In 2015, she was part of the inaugural group of nine to be inducted into the Cycling Canada Hall of Fame

Steve Bauer

 Steve Bauer is an Olympic medalist and winner of several professional races. He is the winner of the first Olympic medal in road cycling for Canada. Winning a silver medal in the men's road race at the 1984 Summer Olympics in Los Angeles

Bauer finished fourth in the 1998 Tour de France, winning the first stage and wearing the yellow jersey for five days, the second Canadian to wear the jersey. The first was Alex Steidain 1986, who was also the first North American to wear the yellow jersey. Bauer also wore the Yellow Jersey for nine stages during the 1990 Tour de France.

In 2005 Steve was inducted to the Canadian Olympic Hall of Fame and the Canadian Sport Hall of Fame.  
In 2015,he was part of the inaugural group of nine to be inducted into the Cycling Canada Hall of Fame

Montreal Velodrome

 The Montreal Velodrome was built for the 1976 Summer Olympics hosted by the city of Montreal. Construction of the velodrome began in August 1973 with completion of April 1976 at a cost of 86.5 million. 

The Velodrome was home for Judo and Track cycling evernt during the Olympics. At the '76 Olympics there were four track cycling evernts (individual pursuit, team pursuit, sprint, and the 1 km time trial)  Only men competed in the Track cycling events for the 1976 Summer Games.

The Velodrom has been converted into a museum and in 1992 the Montreal Biodome opened.

Jocelyn Lovell

 A Canadian cyclist. He dominated Canadiantrack and road cycling in the 1970s and early 1980s; winning dozens of national titles as well as gold medals at the Commonwealth Games and Pan American Games. He competed at three Olympic Games. His victories, at international competitions, renewed global interest in Canadian cycling.

His greatest success came at the 1978 Commonwealth Games in Edmonton where he won three gold medals in Games record times. Later that year he won a silver medal at the world championships.

He continued to race as an amateur into the early 1980s. However, tragedy struck on 4 August 1983 when he was involved in a collision with a dump truck while training, just northwest of Toronto.The truck hit him from behind and broke his neck and pelvis. From that moment on, he permanently became a quadriplegic.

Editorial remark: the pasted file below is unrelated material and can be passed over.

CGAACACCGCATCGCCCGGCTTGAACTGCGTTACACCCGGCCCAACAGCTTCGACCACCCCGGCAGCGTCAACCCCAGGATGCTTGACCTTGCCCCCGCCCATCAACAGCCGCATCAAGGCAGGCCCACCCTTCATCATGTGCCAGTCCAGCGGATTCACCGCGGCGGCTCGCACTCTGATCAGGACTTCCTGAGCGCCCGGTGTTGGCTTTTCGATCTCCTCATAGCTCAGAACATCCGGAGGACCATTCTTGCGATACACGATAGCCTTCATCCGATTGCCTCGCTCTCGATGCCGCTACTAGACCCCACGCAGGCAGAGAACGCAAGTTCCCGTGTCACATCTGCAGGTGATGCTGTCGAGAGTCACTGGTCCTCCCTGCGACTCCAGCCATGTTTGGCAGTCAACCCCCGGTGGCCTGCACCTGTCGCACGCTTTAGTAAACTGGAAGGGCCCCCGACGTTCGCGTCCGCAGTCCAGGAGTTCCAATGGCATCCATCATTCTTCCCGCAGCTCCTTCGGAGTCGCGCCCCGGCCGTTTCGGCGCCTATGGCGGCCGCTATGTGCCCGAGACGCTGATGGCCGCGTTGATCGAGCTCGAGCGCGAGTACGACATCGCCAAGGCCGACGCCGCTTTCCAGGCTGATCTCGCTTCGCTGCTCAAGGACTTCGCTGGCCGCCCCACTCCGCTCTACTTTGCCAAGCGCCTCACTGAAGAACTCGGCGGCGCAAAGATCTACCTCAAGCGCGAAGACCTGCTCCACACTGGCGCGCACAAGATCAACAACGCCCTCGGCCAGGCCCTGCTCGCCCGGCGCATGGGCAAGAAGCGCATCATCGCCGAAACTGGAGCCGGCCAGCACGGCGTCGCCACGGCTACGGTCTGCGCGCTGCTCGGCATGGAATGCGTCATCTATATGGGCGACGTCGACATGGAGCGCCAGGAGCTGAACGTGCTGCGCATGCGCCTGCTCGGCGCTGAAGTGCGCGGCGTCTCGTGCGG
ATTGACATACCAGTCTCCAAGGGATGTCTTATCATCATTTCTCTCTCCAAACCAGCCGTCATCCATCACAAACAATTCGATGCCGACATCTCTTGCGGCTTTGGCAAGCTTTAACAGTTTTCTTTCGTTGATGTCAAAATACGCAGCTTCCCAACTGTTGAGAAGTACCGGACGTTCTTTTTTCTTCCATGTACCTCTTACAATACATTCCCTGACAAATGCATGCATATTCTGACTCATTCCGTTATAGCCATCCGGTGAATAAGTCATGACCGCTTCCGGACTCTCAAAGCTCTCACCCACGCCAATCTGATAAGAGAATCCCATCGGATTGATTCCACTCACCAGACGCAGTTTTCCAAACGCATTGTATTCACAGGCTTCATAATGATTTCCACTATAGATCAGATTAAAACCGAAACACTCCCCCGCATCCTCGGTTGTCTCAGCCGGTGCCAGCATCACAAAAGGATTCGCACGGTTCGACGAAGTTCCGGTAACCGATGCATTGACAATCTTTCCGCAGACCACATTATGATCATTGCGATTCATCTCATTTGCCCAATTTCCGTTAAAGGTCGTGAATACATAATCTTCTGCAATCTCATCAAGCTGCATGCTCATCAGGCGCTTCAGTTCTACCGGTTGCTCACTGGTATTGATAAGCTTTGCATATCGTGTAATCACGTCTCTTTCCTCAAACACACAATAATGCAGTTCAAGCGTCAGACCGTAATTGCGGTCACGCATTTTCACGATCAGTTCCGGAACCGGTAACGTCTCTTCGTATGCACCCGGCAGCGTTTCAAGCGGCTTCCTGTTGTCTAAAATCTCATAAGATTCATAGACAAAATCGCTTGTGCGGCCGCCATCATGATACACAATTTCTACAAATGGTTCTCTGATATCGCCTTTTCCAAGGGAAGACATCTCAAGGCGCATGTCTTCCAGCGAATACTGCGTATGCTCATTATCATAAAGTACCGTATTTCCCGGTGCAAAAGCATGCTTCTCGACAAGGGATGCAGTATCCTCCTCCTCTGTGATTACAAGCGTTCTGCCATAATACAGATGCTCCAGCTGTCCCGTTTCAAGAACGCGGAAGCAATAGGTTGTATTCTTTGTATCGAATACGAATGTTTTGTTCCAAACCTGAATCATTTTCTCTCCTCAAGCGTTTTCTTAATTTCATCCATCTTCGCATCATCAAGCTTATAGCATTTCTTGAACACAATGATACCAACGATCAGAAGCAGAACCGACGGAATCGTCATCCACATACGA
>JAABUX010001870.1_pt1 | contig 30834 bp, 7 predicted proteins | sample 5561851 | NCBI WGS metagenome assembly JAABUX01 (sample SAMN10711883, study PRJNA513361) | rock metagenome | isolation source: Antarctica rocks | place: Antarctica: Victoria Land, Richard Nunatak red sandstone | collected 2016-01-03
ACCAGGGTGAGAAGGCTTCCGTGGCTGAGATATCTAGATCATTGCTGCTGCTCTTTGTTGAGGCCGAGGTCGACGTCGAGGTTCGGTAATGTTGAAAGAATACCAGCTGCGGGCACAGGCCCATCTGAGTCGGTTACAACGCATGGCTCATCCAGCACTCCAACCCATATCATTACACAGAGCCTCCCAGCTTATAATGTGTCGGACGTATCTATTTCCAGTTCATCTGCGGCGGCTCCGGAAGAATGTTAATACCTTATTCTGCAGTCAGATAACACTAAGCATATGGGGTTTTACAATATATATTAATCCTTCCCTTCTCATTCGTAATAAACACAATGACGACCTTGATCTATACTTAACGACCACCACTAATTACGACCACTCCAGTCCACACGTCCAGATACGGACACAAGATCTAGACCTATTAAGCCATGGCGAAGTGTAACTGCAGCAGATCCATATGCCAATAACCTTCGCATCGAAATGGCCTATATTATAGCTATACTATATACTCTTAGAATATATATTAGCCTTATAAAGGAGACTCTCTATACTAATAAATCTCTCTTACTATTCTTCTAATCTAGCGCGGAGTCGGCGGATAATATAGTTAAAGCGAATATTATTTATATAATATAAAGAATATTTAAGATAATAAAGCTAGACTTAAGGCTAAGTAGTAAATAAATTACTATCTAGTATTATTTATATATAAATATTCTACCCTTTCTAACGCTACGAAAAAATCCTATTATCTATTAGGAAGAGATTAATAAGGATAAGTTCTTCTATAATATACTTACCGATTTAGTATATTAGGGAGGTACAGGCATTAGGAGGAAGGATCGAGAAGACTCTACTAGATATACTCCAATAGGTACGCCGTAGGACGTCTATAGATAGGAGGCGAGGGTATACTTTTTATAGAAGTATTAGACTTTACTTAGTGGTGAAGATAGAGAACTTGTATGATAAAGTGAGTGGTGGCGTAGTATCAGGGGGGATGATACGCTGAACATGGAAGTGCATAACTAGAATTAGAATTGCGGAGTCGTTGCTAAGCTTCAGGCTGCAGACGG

In 1985, he was inducted into the Canadian Sports Hall of Fame. 

In 2015,he was part of the inaugural group of nine to be inducted into the Cycling Canada Hall of Fame, which is located at the Mattamy National Cycling Centre in Milton, a short ride from the site of his devastating accident.

Ryder Hesjedal

His career started out with him competing as a mountain bike cyclist. Hesjedal first met success as a two-time world champion in the mountain bike relay event in both 2001 and 2002. He won silver as an individual at the 2003 world mountain biking championships and competed at the 2004 Olympics for Canada in the mountain bike category. At those games, Hesjedal was on his way to an Olympic medal and likely a gold medal before a sharp rock cut and flattened his tire, ending that Olympic dream

In 2005 he made the full-time switch to road cycling. Hesjedal was the only Canadian to compete in the Tour de France for both 2008 and 2009. He was also the first Canadian to ride in the daunting race in more than 10 years.

At the end of the 2009 year Hesjedal was selected as Canadian cyclist of the decade and male Canadian cyclist of the year.

Hesjedal greatest accomplishment was winning the 2012 Giro d'Italia,  the first Grand Tour won by a Canadian.